Politics & Policy

Kagan’s Indefensible Crusade

The controversy over military recruiters at Harvard Law was not the nominee's finest moment, and even her defenders should admit it.

Editor’s note: This column is available exclusively through King Features Syndicate. For permission to reprint or excerpt this copyrighted material, kfsreprint@hearstsc.com or phone 800-708-7311, ext. 246.

Elena Kagan is a pragmatic moderate because she only briefly obstructed the work of military recruiters at Harvard Law School in defiance of the law.

Or so her defenders maintain. They want to make a blot on her record into a qualification for the court, a sign of her judiciousness and common sense. Rather than embrace this argument, Kagan would be better served by apologizing for her participation in Harvard’s indefensible discrimination against the military at a time of war.

Beginning in the late 1970s, Harvard Law School banned military recruiters from its Office of Career Services. The policy was in keeping with the anti-military ethos of Harvard, which has long excluded ROTC, although the school justified it on anti-discrimination grounds — gays couldn’t serve in the military.

In the mid-1990s, Congress did two things. It passed the law that became “Don’t Ask, Don’t Tell,” the policy forbidding openly gay people from serving in the military. And it passed the Solomon Amendment, denying federal funds to schools that bar military recruiters. Harvard Law loosened up in response, allowing military recruiters on campus through the good offices of the Harvard Law School Veterans Association.

Initially, the military approved of the arrangement. In 2002, though, it told Harvard Law School that it would have to allow full, equal access, or Harvard would lose its federal funds. Deciding that keeping hundreds of millions of dollars was the better part of valor, the school backed down. It gave the military access to the Office of Career Services like every other recruiter.

This is the status quo that Elena Kagan inherited when she became dean in 2003 — and assiduously worked to overturn. She blasted “Don’t Ask, Don’t Tell” as “a moral injustice of the first order.” That would presumably put it on par with the worst crimes in world history.

When the Third Circuit Court of Appeals said in 2004 that the Solomon Amendment was “reasonably likely” to be unconstitutional, Kagan immediately used it as an excuse to reinstate strictures on military recruiters — never mind that Harvard isn’t in the Third Circuit, or that the court blocked its own ruling from taking effect.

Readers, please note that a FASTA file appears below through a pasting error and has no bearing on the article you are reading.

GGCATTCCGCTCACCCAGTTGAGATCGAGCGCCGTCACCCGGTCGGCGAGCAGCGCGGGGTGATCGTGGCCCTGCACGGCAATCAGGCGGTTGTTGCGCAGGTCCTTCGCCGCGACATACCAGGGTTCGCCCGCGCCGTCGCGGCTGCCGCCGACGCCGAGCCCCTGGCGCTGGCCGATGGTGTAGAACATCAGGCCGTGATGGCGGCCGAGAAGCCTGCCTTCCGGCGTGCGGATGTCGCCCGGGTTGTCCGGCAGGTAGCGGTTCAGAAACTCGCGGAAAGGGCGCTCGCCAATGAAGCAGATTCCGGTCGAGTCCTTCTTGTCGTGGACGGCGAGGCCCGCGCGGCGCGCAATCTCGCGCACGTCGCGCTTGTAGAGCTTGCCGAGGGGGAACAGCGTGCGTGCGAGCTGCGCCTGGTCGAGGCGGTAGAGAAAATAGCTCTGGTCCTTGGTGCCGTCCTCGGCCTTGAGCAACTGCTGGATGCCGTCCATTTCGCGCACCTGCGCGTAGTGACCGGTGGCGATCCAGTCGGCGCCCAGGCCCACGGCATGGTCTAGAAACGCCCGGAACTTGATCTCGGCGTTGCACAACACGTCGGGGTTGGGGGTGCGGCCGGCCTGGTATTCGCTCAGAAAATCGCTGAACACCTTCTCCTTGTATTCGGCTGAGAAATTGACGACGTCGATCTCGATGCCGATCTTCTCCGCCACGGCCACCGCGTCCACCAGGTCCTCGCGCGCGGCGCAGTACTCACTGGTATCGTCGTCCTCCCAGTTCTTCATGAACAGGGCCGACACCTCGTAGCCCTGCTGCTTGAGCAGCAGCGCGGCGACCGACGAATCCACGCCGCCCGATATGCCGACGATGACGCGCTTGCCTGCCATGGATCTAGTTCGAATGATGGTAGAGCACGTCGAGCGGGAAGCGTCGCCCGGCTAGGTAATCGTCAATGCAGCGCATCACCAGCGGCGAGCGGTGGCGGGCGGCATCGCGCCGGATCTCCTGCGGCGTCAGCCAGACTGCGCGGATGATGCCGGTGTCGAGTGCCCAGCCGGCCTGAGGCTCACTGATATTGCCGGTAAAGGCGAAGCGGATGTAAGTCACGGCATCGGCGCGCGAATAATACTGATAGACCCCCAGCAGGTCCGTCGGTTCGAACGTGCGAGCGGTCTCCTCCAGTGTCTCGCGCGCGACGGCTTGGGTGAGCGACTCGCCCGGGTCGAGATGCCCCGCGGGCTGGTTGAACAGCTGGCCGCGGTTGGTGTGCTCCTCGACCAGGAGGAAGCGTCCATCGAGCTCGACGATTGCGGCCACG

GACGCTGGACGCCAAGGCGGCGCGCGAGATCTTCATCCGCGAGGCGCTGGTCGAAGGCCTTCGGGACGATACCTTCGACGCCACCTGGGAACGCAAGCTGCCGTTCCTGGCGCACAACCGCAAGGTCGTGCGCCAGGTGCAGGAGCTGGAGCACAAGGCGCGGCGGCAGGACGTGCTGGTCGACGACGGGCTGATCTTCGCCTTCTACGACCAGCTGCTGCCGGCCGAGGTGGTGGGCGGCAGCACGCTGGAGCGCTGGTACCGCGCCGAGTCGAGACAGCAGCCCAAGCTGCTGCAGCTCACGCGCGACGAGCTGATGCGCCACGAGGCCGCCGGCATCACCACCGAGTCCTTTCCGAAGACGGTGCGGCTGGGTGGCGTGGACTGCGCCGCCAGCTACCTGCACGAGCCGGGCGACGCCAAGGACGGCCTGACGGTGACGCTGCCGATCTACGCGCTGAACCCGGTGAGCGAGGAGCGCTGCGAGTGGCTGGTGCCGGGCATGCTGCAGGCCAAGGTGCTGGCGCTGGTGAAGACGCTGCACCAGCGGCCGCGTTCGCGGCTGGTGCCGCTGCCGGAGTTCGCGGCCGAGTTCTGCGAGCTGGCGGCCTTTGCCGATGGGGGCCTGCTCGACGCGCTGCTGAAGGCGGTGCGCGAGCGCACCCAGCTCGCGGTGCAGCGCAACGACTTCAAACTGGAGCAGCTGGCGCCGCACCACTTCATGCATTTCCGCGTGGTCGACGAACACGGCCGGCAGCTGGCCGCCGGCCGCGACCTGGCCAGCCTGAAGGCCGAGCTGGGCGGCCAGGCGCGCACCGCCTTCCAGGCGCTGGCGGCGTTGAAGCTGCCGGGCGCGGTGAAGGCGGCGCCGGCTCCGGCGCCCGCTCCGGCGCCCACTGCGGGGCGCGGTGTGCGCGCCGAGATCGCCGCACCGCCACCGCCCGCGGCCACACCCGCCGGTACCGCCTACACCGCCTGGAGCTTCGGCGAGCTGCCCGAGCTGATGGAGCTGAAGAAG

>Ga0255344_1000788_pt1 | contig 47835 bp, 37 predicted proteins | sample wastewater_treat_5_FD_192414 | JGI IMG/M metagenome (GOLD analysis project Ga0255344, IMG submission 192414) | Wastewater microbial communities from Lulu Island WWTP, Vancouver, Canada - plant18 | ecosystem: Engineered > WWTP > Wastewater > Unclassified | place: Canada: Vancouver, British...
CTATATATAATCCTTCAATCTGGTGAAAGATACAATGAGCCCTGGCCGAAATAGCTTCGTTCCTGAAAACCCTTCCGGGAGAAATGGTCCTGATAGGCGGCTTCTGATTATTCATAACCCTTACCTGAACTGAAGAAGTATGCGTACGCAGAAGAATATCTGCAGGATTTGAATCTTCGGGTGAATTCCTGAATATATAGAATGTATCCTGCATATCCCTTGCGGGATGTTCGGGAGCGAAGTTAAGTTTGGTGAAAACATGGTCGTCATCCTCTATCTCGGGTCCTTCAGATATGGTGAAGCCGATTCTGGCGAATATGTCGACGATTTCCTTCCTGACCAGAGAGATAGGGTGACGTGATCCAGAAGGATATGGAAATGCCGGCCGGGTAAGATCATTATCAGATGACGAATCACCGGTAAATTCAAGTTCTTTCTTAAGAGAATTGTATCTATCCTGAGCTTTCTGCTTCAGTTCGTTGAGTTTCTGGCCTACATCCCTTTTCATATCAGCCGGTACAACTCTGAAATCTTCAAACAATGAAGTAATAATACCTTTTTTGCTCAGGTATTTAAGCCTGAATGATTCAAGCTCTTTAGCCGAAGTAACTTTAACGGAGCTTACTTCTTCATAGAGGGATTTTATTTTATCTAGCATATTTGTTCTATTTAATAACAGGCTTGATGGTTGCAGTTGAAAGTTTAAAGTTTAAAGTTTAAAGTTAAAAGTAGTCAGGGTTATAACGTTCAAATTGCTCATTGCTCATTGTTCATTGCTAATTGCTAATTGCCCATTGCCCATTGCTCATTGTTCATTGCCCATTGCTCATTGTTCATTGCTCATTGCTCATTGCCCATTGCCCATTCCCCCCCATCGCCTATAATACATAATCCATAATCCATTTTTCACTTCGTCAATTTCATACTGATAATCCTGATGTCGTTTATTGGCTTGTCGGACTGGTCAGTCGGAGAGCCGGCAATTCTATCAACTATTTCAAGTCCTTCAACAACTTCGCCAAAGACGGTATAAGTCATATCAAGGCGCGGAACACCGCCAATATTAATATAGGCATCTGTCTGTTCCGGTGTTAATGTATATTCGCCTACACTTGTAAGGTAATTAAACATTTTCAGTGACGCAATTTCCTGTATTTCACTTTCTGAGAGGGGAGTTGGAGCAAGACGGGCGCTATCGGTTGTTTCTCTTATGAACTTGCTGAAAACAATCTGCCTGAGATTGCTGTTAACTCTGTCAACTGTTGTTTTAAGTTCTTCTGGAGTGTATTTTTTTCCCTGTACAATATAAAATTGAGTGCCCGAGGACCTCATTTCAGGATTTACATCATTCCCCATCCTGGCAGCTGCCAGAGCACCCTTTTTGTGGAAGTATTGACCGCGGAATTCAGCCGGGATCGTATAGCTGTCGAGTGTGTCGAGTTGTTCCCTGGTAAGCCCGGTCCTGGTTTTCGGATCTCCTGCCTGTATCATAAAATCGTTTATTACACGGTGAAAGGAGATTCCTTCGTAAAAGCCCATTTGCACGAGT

When the military again threatened to cut off Harvard’s funds, Kagan backed off, an implicit admission that she was on shaky ground. In 2006, the Supreme Court upheld the Solomon Amendment and rejected an argument against it in an amicus brief from Kagan by a stinging 8–0 margin.

Rather than admitting that this was not Kagan’s finest moment, her defenders positively tout it. Vice President Joe Biden says she was right to disadvantage military recruiters, even though he himself voted for “Don’t Ask, Don’t Tell.” On ABC News, Biden said that after the Supreme Court decision, “she immediately reinstated” recruiters. This bowdlerizes the record to suggest that Kagan was scrupulously following the law, when she acted in defiance of it until called on it by the military.

If Harvard really found “Don’t Ask, Don’t Tell” as offensive as Kagan said, it could have rejected all federal funds, or at least any defense-related funds, in protest. It was Congress, after all, that passed the law. Instead, Harvard was happy to disassociate itself from the military that pays the ultimate price to defend us, so long as it had to pay no price for its self-regarding moral pose.

It is foolish of Democrats to import the mores of Harvard Yard into the national political debate by defending Kagan’s stance; what’s admirably levelheaded and cautious in the context of Cambridge is bizarre to most of the country.

Republicans have attacked Kagan as “anti-military.” No one can know her true motives. She may have genuinely been outraged by “Don’t Ask, Don’t Tell” despite a high esteem for the military, or she may have appeased the Harvard mob out of sheer careerism. If the latter motive still drives her, she should express her regret for the whole sorry business and change the subject as quickly as possible.

Rich Lowry is editor of National Review. © 2010 by King Features Syndicate.

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